There was a time when Vivienne Lin had to conduct her business in public toilets.
Nothing unusual, you might say, except that she is in the business of selling fashion.
When Ms Lin decided to quit a well-paid marketing communications job to start her fashion label Fuchsia Lane in 2007, she had no money to set up a shop.
She posted pictures of her designs – then mostly modified or re-engineered T-shirts – and her phone number on her blog.
“Customers would call and ask where they could meet me and try on my things. And I’d tell them I could meet them in a shopping centre and we could do it in the toilet,” she recalls with a laugh.
Her clients obviously did not mind as Ms Lin has done well enough to now have a 1,500 sq ft atelier and a production team of 10 “artisans” – from designer to pattern maker to embroiderer – producing workwear, cocktail dresses and evening gowns ranging from a few hundred to several thousand dollars.
“It didn’t miraculously happen overnight,” the 36-year-old says of her professional journey. “A lot of things which happened in my career, I made happen.”
Her drive, says the younger of two girls, is fuelled by a chip on her shoulder and a deprived childhood.
Her mother came from a rich family in Penang and grew up with three amahs (housemaids) and a chauffeur. She, however, chose to marry an insurance agent and lived with him in a village in Kluang in Johor.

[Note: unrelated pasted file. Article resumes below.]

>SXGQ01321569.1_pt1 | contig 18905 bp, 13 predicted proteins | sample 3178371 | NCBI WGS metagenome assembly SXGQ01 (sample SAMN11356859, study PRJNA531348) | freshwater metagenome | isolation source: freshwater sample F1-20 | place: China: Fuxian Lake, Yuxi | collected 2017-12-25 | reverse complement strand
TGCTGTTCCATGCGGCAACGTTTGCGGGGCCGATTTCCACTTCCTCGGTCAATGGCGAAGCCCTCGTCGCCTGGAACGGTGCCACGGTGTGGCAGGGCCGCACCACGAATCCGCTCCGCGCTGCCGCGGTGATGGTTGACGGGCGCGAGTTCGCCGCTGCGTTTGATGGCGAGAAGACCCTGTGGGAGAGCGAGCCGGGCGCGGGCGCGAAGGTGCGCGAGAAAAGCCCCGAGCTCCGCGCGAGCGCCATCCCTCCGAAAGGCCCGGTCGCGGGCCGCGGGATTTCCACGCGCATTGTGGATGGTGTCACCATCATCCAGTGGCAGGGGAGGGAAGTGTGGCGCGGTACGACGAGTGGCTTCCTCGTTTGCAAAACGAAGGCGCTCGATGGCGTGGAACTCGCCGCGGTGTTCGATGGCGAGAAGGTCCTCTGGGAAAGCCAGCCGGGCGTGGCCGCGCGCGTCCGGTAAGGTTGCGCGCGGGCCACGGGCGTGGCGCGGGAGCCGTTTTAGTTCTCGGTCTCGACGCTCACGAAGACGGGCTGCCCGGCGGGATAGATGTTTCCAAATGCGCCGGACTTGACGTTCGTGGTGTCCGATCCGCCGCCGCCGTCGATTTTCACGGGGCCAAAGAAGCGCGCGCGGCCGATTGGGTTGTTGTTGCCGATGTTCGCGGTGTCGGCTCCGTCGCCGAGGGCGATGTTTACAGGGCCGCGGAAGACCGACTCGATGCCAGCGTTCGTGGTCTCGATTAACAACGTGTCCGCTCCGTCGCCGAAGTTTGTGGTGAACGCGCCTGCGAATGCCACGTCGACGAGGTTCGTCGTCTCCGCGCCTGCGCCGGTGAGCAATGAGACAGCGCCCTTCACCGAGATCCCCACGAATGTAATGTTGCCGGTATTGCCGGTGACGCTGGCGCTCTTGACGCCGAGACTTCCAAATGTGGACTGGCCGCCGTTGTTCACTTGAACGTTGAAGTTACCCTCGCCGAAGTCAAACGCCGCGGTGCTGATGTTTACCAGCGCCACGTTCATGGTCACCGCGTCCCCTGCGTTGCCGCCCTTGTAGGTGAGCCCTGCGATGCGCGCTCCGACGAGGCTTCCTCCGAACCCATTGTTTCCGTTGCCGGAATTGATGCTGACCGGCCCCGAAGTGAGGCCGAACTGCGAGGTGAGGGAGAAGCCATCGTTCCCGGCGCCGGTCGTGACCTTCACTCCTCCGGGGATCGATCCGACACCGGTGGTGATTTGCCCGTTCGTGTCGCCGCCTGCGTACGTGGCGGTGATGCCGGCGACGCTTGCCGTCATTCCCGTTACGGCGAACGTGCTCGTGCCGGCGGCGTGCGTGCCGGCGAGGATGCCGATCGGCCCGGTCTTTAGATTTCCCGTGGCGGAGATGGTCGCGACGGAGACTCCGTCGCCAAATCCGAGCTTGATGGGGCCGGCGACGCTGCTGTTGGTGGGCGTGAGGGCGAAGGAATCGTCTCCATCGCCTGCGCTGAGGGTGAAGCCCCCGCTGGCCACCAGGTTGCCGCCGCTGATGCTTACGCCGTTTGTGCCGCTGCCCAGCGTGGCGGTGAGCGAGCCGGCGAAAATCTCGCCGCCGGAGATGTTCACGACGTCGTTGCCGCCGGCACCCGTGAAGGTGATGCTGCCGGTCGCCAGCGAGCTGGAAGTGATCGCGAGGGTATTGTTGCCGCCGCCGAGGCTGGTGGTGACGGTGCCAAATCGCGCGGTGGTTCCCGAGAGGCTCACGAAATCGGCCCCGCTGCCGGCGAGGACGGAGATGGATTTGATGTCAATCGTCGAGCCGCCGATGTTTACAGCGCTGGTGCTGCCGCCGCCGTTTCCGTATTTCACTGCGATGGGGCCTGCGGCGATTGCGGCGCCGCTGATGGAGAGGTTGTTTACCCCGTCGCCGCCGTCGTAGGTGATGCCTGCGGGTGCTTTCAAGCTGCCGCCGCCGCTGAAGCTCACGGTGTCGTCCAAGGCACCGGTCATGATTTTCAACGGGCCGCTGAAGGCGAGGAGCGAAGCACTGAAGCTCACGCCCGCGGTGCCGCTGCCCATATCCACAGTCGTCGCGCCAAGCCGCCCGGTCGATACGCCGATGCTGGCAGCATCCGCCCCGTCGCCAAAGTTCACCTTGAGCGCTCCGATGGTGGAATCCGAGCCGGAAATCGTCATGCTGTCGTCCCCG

Although it was a strain on their pockets, the couple had big dreams for their daughters and decided to send them to school in Singapore.
Whenever he could, Ms Lin’s father would cross the Causeway to see his family who lived in a 100 sq ft room in an Oxley Road apartment owned by her paternal grandfather and occupied by her uncle and his family.
The fashion entrepreneur says: “I didn’t see much of my dad when I was young because he was trying to make ends meet. Our school fees in Singapore were expensive, especially when converted from Malaysian currency.”
She adds: “We didn’t have anything. We had to do our homework on the floor. And we could watch TV only when my uncle and his family were not at home.”
Although some of their relatives, like her third aunt, were good to her, Ms Lin could not shake off the feeling her family were treated like second-class citizens.
“I worked very hard to prove myself. And I always wanted to prove myself so that no one would look down on me,” she admits candidly.
A self-starter, she helped to ease her parents’ load by earning scholarships and bursaries throughout her education.
She aced her PSLE at St Margaret’s Primary, and scored eight distinctions for her O levels at CHIJ St Nicholas Girls’ School which help to earn her an Asean Pre-University scholarship at Temasek Junior College.
“I studied English literature, physics, economics and maths. It was very strategic, I could go into arts, engineering or law,” she says.
As it turned out, she did not read any of those subjects at the National University of Singapore.
Instead, she was in the pioneer batch of the university’s Industrial Design programme.
Although her mother always tried to discourage her from artistic pursuits in favour of academic ones, she had her heart set on becoming a fashion designer since she was in secondary school.
“My aunt had a good friend who owned a tailoring business in Penang. I have very clear memories of going to her shop and watching her cut and sew all these beautiful fabrics into dresses for tai tais. I remember drawing what I wanted and she would make them for me,” she says.
She chose Industrial Design because the programme covered not only design and aesthetics, but also conceptualisation, business, branding, law and engineering.